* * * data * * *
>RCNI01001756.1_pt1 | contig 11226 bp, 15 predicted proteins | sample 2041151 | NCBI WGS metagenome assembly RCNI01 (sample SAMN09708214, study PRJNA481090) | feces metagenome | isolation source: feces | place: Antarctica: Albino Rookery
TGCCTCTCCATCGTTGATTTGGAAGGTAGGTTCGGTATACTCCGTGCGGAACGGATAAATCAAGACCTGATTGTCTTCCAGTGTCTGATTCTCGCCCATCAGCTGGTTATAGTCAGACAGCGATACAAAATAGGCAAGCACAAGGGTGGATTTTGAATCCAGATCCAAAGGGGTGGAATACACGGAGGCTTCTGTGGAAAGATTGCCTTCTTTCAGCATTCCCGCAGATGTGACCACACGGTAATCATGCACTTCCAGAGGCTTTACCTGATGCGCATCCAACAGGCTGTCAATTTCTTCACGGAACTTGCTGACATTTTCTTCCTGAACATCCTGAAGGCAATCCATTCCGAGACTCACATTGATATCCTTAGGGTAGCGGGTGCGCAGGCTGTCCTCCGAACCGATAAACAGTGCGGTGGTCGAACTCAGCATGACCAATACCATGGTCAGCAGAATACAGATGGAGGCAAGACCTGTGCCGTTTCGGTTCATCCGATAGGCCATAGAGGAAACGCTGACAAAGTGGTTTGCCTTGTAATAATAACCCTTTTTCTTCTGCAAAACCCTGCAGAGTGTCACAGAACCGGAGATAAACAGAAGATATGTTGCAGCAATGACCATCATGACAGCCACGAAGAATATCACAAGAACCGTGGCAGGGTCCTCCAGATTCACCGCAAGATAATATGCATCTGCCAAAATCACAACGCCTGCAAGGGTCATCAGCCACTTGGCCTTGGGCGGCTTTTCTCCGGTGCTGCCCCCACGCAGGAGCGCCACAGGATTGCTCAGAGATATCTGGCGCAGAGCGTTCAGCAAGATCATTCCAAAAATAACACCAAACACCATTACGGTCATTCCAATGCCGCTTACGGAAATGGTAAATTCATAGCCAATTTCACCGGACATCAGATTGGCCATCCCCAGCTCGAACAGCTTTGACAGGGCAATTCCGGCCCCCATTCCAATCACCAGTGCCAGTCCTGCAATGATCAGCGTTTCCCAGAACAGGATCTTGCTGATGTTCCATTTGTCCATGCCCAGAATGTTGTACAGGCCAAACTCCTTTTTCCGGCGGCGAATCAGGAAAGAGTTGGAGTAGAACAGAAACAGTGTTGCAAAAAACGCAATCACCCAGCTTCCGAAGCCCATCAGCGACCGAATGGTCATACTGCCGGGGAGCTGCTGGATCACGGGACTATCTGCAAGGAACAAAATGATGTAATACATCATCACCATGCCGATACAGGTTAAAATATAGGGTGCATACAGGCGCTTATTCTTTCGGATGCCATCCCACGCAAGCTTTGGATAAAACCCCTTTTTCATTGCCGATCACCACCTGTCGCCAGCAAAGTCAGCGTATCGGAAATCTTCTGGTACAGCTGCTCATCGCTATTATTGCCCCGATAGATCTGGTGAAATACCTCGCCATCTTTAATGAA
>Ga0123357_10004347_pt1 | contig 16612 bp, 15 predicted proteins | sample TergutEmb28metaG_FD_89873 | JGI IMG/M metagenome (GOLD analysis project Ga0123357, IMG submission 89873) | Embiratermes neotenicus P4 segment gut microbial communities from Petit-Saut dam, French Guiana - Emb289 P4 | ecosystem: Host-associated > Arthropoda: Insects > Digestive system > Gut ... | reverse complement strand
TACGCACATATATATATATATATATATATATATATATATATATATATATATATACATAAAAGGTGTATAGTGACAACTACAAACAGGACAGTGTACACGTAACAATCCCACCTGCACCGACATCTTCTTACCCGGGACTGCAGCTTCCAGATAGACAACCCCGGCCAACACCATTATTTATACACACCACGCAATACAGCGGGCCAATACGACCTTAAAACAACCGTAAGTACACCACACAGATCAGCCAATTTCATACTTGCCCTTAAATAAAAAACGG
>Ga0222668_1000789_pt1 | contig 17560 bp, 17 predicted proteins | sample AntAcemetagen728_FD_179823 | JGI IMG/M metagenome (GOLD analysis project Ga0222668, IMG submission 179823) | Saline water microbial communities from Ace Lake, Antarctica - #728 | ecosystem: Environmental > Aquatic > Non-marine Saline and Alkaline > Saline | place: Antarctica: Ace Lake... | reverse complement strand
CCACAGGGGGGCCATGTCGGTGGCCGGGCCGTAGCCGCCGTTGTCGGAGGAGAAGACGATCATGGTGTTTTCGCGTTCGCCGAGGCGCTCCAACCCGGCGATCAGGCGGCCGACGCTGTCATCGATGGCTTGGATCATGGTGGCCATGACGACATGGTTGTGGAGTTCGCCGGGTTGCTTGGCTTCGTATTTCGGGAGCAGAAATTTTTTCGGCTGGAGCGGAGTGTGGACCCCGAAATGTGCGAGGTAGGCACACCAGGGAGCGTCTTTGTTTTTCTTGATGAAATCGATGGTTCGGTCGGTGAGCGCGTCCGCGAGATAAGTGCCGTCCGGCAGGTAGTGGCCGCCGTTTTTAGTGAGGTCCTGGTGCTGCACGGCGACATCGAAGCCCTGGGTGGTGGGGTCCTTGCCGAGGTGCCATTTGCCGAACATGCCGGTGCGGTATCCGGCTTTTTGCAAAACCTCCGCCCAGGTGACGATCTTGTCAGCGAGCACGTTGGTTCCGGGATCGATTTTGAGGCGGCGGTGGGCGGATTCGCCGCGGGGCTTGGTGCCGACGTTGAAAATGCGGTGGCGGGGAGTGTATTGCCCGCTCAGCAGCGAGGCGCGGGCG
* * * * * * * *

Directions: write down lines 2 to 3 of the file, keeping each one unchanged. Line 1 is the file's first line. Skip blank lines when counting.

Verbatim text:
TGCCTCTCCATCGTTGATTTGGAAGGTAGGTTCGGTATACTCCGTGCGGAACGGATAAATCAAGACCTGATTGTCTTCCAGTGTCTGATTCTCGCCCATCAGCTGGTTATAGTCAGACAGCGATACAAAATAGGCAAGCACAAGGGTGGATTTTGAATCCAGATCCAAAGGGGTGGAATACACGGAGGCTTCTGTGGAAAGATTGCCTTCTTTCAGCATTCCCGCAGATGTGACCACACGGTAATCATGCACTTCCAGAGGCTTTACCTGATGCGCATCCAACAGGCTGTCAATTTCTTCACGGAACTTGCTGACATTTTCTTCCTGAACATCCTGAAGGCAATCCATTCCGAGACTCACATTGATATCCTTAGGGTAGCGGGTGCGCAGGCTGTCCTCCGAACCGATAAACAGTGCGGTGGTCGAACTCAGCATGACCAATACCATGGTCAGCAGAATACAGATGGAGGCAAGACCTGTGCCGTTTCGGTTCATCCGATAGGCCATAGAGGAAACGCTGACAAAGTGGTTTGCCTTGTAATAATAACCCTTTTTCTTCTGCAAAACCCTGCAGAGTGTCACAGAACCGGAGATAAACAGAAGATATGTTGCAGCAATGACCATCATGACAGCCACGAAGAATATCACAAGAACCGTGGCAGGGTCCTCCAGATTCACCGCAAGATAATATGCATCTGCCAAAATCACAACGCCTGCAAGGGTCATCAGCCACTTGGCCTTGGGCGGCTTTTCTCCGGTGCTGCCCCCACGCAGGAGCGCCACAGGATTGCTCAGAGATATCTGGCGCAGAGCGTTCAGCAAGATCATTCCAAAAATAACACCAAACACCATTACGGTCATTCCAATGCCGCTTACGGAAATGGTAAATTCATAGCCAATTTCACCGGACATCAGATTGGCCATCCCCAGCTCGAACAGCTTTGACAGGGCAATTCCGGCCCCCATTCCAATCACCAGTGCCAGTCCTGCAATGATCAGCGTTTCCCAGAACAGGATCTTGCTGATGTTCCATTTGTCCATGCCCAGAATGTTGTACAGGCCAAACTCCTTTTTCCGGCGGCGAATCAGGAAAGAGTTGGAGTAGAACAGAAACAGTGTTGCAAAAAACGCAATCACCCAGCTTCCGAAGCCCATCAGCGACCGAATGGTCATACTGCCGGGGAGCTGCTGGATCACGGGACTATCTGCAAGGAACAAAATGATGTAATACATCATCACCATGCCGATACAGGTTAAAATATAGGGTGCATACAGGCGCTTATTCTTTCGGATGCCATCCCACGCAAGCTTTGGATAAAACCCCTTTTTCATTGCCGATCACCACCTGTCGCCAGCAAAGTCAGCGTATCGGAAATCTTCTGGTACAGCTGCTCATCGCTATTATTGCCCCGATAGATCTGGTGAAATACCTCGCCATCTTTAATGAA
>Ga0123357_10004347_pt1 | contig 16612 bp, 15 predicted proteins | sample TergutEmb28metaG_FD_89873 | JGI IMG/M metagenome (GOLD analysis project Ga0123357, IMG submission 89873) | Embiratermes neotenicus P4 segment gut microbial communities from Petit-Saut dam, French Guiana - Emb289 P4 | ecosystem: Host-associated > Arthropoda: Insects > Digestive system > Gut ... | reverse complement strand